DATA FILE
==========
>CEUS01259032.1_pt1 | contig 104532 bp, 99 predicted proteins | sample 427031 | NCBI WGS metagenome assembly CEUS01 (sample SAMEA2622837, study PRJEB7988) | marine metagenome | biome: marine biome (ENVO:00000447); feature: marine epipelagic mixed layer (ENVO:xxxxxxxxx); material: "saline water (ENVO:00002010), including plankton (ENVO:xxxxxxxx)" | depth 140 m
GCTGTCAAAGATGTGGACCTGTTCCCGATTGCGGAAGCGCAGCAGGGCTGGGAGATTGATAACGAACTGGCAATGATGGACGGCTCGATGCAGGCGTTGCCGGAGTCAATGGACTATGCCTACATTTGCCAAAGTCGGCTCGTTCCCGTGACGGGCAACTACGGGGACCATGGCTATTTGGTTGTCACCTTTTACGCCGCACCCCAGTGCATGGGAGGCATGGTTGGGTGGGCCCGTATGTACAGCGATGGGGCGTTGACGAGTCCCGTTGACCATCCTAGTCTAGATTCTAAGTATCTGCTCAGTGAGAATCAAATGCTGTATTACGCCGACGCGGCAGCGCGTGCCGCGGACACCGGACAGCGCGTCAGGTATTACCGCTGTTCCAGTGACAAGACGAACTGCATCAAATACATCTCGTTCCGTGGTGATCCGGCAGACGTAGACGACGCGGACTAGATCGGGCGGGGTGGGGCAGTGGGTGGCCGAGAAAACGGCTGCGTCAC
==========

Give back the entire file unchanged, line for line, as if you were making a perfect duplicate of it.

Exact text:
>CEUS01259032.1_pt1 | contig 104532 bp, 99 predicted proteins | sample 427031 | NCBI WGS metagenome assembly CEUS01 (sample SAMEA2622837, study PRJEB7988) | marine metagenome | biome: marine biome (ENVO:00000447); feature: marine epipelagic mixed layer (ENVO:xxxxxxxxx); material: "saline water (ENVO:00002010), including plankton (ENVO:xxxxxxxx)" | depth 140 m
GCTGTCAAAGATGTGGACCTGTTCCCGATTGCGGAAGCGCAGCAGGGCTGGGAGATTGATAACGAACTGGCAATGATGGACGGCTCGATGCAGGCGTTGCCGGAGTCAATGGACTATGCCTACATTTGCCAAAGTCGGCTCGTTCCCGTGACGGGCAACTACGGGGACCATGGCTATTTGGTTGTCACCTTTTACGCCGCACCCCAGTGCATGGGAGGCATGGTTGGGTGGGCCCGTATGTACAGCGATGGGGCGTTGACGAGTCCCGTTGACCATCCTAGTCTAGATTCTAAGTATCTGCTCAGTGAGAATCAAATGCTGTATTACGCCGACGCGGCAGCGCGTGCCGCGGACACCGGACAGCGCGTCAGGTATTACCGCTGTTCCAGTGACAAGACGAACTGCATCAAATACATCTCGTTCCGTGGTGATCCGGCAGACGTAGACGACGCGGACTAGATCGGGCGGGGTGGGGCAGTGGGTGGCCGAGAAAACGGCTGCGTCAC